Good morning to everyone except for Senator Joe Manchin.
I decided I was going to slack off this week without writing a full article. So I pulled one from the archives, and ended up rewriting some of it, resulting in about 1,200 words (about 1,100 of them not included in the original article).
The article is about marketing and advertising. And politicians. You can’t trust any of them.
More on that later, but first The News.
Week 42 of 2021
Protecting Insurrection Pinky Swears. Former President Donald Trump is suing the January 6th Commission to keep records during his presidency secret. And folks, let’s be honest, I think we can all agree that Trump is entitled to his privacy, especially if he is committing treason. Here’s more about this from CNN.
Bannon Found in Contempt. Trump’s buddy Steve Bannon blew off a subpoena from “commish one six” (you’re welcome team) and the house last night voted to refer him to the justice department for criminal contempt. Specifically, one of the most egregious charges is related to claims that Bannon wore two collared shirts at the same time. You can get the real details from ABC News.
China Does Not Want to Add You to Their Professional Network. LinkedIn told China they were looking to expand their network, but it seems like China has marked it as spam. The LinkedIn team has been getting tired of all the burdensome Chinese rules sliding into their regulatory compliance DMs so they decided to pull out. The BBC has more.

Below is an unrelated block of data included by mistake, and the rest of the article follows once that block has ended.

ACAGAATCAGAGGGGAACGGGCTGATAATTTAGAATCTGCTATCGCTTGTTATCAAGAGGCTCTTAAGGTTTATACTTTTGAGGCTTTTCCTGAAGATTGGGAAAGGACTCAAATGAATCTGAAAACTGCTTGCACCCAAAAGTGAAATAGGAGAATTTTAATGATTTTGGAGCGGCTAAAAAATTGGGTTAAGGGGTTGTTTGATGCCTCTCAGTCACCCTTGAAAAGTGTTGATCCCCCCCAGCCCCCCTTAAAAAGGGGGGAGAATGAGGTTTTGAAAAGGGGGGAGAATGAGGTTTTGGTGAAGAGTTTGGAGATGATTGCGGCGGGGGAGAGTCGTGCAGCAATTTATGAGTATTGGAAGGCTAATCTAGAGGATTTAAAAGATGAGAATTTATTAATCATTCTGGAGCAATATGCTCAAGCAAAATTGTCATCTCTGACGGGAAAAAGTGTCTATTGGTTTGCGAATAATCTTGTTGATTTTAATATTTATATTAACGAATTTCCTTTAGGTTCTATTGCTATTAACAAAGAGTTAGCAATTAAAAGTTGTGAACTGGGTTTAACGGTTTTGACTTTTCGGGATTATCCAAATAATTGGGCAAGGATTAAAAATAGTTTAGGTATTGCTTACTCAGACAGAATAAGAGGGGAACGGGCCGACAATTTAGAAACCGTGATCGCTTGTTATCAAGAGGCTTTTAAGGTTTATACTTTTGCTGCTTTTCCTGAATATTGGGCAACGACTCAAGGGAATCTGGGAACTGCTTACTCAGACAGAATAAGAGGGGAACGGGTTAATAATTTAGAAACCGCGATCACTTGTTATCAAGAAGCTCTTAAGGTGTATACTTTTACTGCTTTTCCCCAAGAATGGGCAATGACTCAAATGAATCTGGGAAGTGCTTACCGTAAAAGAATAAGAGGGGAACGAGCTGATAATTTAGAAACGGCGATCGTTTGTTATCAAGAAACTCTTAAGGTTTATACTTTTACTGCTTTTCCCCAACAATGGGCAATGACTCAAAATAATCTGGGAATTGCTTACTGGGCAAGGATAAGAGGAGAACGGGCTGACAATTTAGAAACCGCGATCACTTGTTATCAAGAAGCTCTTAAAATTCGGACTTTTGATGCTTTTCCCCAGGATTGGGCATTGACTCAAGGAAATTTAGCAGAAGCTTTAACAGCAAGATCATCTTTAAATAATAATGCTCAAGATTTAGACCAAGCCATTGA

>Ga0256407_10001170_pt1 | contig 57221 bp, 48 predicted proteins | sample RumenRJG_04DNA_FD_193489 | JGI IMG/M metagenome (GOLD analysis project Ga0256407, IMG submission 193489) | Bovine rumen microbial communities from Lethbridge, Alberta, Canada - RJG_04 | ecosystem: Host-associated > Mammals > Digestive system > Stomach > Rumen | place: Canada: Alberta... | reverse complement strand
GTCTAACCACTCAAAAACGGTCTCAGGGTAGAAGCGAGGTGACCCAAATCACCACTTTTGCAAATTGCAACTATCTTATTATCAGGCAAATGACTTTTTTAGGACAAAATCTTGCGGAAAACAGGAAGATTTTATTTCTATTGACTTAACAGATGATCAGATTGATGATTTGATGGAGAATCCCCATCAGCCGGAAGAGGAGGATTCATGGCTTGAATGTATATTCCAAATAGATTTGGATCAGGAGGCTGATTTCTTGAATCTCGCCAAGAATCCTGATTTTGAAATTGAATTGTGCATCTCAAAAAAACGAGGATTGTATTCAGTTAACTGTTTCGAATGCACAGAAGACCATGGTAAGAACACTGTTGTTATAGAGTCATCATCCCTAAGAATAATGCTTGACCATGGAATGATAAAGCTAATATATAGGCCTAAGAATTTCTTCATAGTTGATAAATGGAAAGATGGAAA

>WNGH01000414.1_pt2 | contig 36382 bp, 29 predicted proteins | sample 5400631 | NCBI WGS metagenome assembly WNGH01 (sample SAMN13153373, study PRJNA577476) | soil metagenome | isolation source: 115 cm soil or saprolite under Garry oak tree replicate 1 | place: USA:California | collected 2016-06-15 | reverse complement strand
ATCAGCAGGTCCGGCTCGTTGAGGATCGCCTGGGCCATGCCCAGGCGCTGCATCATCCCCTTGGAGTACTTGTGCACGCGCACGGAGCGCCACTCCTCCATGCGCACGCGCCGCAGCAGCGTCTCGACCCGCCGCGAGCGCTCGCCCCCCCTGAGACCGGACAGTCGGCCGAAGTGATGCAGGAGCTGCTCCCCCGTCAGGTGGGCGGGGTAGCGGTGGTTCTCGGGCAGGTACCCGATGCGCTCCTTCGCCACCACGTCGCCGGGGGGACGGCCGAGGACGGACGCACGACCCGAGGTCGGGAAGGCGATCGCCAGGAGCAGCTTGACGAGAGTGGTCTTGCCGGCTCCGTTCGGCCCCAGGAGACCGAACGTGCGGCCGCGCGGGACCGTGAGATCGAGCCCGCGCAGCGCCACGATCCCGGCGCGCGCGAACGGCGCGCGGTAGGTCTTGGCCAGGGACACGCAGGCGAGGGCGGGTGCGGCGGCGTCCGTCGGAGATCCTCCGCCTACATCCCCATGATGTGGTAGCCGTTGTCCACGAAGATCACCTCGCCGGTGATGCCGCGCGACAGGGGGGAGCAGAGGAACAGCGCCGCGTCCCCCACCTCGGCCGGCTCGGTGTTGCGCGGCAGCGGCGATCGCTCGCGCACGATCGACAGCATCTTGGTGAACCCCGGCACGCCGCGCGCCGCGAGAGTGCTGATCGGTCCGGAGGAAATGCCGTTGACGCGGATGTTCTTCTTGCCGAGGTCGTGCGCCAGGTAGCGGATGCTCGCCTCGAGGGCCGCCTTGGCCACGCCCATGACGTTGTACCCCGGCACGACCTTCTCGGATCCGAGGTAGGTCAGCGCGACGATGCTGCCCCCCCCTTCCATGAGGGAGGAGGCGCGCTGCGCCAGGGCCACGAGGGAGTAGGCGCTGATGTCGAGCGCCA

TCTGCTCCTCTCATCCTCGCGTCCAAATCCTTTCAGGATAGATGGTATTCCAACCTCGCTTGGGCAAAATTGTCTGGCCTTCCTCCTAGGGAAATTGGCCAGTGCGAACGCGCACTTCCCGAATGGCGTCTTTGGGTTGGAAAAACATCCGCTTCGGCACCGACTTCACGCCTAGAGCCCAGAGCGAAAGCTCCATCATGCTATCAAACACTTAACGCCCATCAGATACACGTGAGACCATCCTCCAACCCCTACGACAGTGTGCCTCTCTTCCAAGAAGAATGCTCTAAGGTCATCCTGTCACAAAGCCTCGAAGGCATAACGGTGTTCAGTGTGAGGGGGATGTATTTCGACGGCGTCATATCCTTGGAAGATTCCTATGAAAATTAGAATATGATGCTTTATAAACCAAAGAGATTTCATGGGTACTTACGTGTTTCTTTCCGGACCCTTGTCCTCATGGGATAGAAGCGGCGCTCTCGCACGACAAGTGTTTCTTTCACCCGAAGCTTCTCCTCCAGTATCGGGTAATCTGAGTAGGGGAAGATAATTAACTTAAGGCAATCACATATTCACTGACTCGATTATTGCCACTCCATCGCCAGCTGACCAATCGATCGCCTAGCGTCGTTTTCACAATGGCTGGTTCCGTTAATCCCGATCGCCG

The Economic Rebound is Waiting on Workers. The puzzler of the month is the perplexing labor shortage. The biggest concern according to economists is the number of Starbucks which are closed, ruining coffee meetings and commutes to work. One theory: The Pandemic highlighted the ways people were selling their soul for work. The NY Times goes into detail.
We’re All Waiting on Joe Manchin. Currently, Joe is pretending to be in one party while helping the other. Evidence suggests he is actually bought by Big Coal (and he also IS big coal) since his state is one of only a couple that still depend on coal for energy. I cover this topic in this week’s article and CNN has more on this too.
In the Category of “These Jokes Write Themselves” Prince William and Kate recycle outfits to highlight climate impact of fashion. Twitter sounded off. One Twitter user (okay it was me) said this:
“How to save the world with a £14,000 jacket… Hint: wear it twice!”
- In a tragic accident on the set of Rust, Alec Baldwin fired a prop gun, causing the death of cinematographer Halyna Hutchins and wounding director Joel Souza.
- Former President Donald Trump has announced he is creating a social media platform truthsocial.com because he’s not allowed on the others.
That’s it for the news, but reply to this email to let me know what else you would like to see me cover.
Until then, The Gist asks who can you trust?
Can you trust advertisers and politicians?
Studies repeatedly remind us that most of us don’t trust politicians and advertisers, but how do we fix that? As one of my ad industry colleagues Jennifer Denney says “You have to start with the ‘what’s in it for me’ mentality from the consumer’s perspective.” (full article)
Indeed, the question is “what’s in it for me”. But the natural question is to ask “what’s in it for them?”
It’s hard to trust someone who is selling something.
When it comes to politicians, they are trying to sell something too. Consider Senator Joe Manchin, the obstacle to the Biden Agenda right now.
It seems like we’re watching a tale of two Joe’s.
Joe #1 wants to do something about climate change with urgency.
Joe #2 wants us to stop bothering the fossil fuel industry.
Manchin’s personal net worth and campaign funds come largely from the fossil fuel industry. His concerns with the bill are related to taxes on fossil fuels, which ultimately means his pocketbook.
Can we trust him or is he doing the right thing? What does this have to do with advertising?
I go into greater detail in this week’s article. Read it here.